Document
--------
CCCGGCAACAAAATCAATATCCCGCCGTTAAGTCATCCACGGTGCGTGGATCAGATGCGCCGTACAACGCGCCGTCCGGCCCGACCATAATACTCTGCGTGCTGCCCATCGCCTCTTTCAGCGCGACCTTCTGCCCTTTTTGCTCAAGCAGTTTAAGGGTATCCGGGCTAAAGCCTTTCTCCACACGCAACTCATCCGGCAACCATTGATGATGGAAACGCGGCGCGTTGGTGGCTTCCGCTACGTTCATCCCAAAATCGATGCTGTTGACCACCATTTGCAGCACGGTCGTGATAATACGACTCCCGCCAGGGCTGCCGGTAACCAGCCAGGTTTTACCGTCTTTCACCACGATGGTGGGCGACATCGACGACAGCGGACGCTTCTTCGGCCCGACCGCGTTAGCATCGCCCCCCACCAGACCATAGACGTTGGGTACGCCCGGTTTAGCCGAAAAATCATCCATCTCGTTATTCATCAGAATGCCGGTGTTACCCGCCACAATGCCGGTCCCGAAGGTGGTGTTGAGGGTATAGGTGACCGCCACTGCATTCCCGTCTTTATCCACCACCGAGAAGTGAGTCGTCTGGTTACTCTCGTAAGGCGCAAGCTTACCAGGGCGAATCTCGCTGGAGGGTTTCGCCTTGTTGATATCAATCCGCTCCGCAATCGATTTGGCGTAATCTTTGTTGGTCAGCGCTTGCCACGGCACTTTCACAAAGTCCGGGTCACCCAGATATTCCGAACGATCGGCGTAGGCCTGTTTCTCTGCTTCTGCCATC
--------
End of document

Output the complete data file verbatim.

CCCGGCAACAAAATCAATATCCCGCCGTTAAGTCATCCACGGTGCGTGGATCAGATGCGCCGTACAACGCGCCGTCCGGCCCGACCATAATACTCTGCGTGCTGCCCATCGCCTCTTTCAGCGCGACCTTCTGCCCTTTTTGCTCAAGCAGTTTAAGGGTATCCGGGCTAAAGCCTTTCTCCACACGCAACTCATCCGGCAACCATTGATGATGGAAACGCGGCGCGTTGGTGGCTTCCGCTACGTTCATCCCAAAATCGATGCTGTTGACCACCATTTGCAGCACGGTCGTGATAATACGACTCCCGCCAGGGCTGCCGGTAACCAGCCAGGTTTTACCGTCTTTCACCACGATGGTGGGCGACATCGACGACAGCGGACGCTTCTTCGGCCCGACCGCGTTAGCATCGCCCCCCACCAGACCATAGACGTTGGGTACGCCCGGTTTAGCCGAAAAATCATCCATCTCGTTATTCATCAGAATGCCGGTGTTACCCGCCACAATGCCGGTCCCGAAGGTGGTGTTGAGGGTATAGGTGACCGCCACTGCATTCCCGTCTTTATCCACCACCGAGAAGTGAGTCGTCTGGTTACTCTCGTAAGGCGCAAGCTTACCAGGGCGAATCTCGCTGGAGGGTTTCGCCTTGTTGATATCAATCCGCTCCGCAATCGATTTGGCGTAATCTTTGTTGGTCAGCGCTTGCCACGGCACTTTCACAAAGTCCGGGTCACCCAGATATTCCGAACGATCGGCGTAGGCCTGTTTCTCTGCTTCTGCCATC